What Drives India’s Smart City Strategy ?:     

Imperative A Ticking Demographic Time-Bomb        

A fourth of humanity is now young (ages 10 to 24). A quarter of India’s population are younger than 15. Every month until 2030, nearly a million Indians will turn 18 – coming of age, raring for more education, looking for work, registering to vote and making India home to the largest number of young, working-age people anywhere in the world. Already, the number of Indians between the ages of 15 and 34 (422 million) is roughly the same as that of the combined populations of United States, Canada and Britain.



 Worldwide, two out of five young workers are either not working or working in poorly-paid jobs insufficient to escape poverty, according to recent ILO figures. Youth unemployment is especially striking in richer countries. Across Europe, youth unemployment is 25 %, not just because of a sluggish economy but because many young Europeans don’t have the skills for the jobs available. In the United States, nearly 17 % of those between the ages of 16 and 29 are neither in school nor working.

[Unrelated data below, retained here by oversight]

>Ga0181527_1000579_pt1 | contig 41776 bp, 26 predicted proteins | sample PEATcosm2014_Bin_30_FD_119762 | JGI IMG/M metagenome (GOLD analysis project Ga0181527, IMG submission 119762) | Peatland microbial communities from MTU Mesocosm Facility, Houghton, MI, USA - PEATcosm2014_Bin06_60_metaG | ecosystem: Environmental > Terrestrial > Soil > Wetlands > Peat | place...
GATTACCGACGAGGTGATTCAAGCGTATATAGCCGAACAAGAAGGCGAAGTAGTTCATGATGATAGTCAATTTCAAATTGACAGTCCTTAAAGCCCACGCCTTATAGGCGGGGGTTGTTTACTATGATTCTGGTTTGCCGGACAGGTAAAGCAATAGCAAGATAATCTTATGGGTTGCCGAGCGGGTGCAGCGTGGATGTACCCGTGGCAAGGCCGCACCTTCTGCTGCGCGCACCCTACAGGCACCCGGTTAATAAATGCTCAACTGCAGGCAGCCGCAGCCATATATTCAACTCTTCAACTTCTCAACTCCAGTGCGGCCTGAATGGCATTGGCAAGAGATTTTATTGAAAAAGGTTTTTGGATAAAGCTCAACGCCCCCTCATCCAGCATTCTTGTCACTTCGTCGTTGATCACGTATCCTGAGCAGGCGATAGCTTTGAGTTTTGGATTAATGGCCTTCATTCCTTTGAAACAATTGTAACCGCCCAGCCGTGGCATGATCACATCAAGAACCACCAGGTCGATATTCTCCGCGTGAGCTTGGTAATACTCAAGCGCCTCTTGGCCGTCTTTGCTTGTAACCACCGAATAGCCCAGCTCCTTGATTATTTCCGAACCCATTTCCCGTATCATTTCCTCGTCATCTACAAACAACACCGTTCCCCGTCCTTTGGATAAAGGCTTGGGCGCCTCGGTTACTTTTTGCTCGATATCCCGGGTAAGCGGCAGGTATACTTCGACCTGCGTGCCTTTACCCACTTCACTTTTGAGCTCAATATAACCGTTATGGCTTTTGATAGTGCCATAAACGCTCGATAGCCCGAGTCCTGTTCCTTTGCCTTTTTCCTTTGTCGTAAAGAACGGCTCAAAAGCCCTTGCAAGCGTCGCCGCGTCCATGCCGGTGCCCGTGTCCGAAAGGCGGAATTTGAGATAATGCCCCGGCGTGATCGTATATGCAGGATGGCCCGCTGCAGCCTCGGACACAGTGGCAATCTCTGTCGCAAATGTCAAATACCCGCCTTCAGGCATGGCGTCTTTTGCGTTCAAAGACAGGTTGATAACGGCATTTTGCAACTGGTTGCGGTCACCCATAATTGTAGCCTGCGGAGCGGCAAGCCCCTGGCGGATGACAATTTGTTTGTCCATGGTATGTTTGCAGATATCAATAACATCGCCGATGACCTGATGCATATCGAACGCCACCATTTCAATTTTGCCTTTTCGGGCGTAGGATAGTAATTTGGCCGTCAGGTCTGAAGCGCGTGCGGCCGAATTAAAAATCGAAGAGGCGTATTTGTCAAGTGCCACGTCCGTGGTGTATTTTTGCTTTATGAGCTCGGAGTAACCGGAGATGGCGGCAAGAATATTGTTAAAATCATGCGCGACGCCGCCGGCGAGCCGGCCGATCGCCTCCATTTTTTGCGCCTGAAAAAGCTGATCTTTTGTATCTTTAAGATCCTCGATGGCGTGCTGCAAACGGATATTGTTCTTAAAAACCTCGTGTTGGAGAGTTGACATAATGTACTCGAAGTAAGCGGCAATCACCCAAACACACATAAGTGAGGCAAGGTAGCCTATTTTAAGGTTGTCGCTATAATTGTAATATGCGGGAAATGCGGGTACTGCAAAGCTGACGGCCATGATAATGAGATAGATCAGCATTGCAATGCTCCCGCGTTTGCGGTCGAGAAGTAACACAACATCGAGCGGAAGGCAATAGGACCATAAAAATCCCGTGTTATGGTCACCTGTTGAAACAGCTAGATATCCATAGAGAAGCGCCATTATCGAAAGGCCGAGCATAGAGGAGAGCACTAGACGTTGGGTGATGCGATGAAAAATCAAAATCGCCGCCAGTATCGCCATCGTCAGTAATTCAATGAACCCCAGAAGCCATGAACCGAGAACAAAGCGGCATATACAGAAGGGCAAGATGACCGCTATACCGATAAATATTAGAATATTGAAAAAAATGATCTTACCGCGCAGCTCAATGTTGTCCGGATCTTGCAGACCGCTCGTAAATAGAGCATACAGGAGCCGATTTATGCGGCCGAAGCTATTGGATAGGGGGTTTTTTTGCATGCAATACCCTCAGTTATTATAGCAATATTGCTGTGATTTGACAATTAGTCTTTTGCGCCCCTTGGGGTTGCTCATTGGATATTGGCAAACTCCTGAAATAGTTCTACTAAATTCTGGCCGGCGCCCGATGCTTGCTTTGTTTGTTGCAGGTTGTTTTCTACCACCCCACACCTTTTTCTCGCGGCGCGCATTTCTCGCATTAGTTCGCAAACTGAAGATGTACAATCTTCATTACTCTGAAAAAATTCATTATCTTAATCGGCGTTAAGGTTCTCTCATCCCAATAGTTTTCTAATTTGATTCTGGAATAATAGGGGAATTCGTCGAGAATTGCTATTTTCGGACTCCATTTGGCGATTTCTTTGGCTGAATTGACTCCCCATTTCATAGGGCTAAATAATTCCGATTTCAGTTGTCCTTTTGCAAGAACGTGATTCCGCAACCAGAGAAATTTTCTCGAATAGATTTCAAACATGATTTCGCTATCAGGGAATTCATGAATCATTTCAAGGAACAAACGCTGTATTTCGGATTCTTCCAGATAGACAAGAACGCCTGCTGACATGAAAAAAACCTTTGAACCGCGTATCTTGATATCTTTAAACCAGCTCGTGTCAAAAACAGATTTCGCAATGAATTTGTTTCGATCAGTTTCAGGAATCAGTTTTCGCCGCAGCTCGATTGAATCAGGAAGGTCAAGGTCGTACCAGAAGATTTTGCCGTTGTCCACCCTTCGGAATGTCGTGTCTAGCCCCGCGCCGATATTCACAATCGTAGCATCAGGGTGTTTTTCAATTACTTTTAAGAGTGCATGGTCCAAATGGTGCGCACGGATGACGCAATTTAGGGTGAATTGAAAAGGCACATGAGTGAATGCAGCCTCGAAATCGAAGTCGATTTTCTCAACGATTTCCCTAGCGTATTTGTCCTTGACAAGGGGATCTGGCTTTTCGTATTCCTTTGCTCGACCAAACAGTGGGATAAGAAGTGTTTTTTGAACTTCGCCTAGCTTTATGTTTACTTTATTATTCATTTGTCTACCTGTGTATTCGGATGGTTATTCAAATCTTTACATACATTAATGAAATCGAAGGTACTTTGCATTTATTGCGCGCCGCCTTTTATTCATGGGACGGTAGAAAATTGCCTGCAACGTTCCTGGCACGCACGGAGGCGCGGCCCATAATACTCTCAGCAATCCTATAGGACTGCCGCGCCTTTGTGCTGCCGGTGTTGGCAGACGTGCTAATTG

Imperative Inadequate Infrastructure Situation –  Test Case Of Bangalore’s Notorious Traffic Congestion:

The vehicle population in Bengaluru has grown at an alarming rate of 700 % in a span of 40 years – from just 100,000 (in 1976) to 6M(in 2016) while roads capacity remains stagnant. Average vehicle speeds dropped from 20 kmph (2010) to below 9 kmph (2016). While two-wheelers vehicles form a higher proportion of the vehicle population (4M), there are 1.1 M light motor vehicles (primarily passenger cars). Considering that almost 3,000 vehicles are registered every day, the vehicle speed may go down further to 5 kmph, almost equal to walking. Half of Bangalore’s commuters depend on 6,500 municipal buses, the remaining half uses more than 5.4 M vehicles. The solution to traffic congestion lies in improving efficiency of public transport.  A better taxi-hailing or ride-sharing app will not solve this problem. If Bangalore is to be a smart city someday, fundamental and drastic ideation may be necessary to change the transportation paradigm here. This paradigm must include changes to public commute routines (staggered work hours), a culture of telecommuting, encouraging/enforcing rideshares, public transit and bicycles, perhaps even moving technology hubs to smaller satellite locations, and many others others.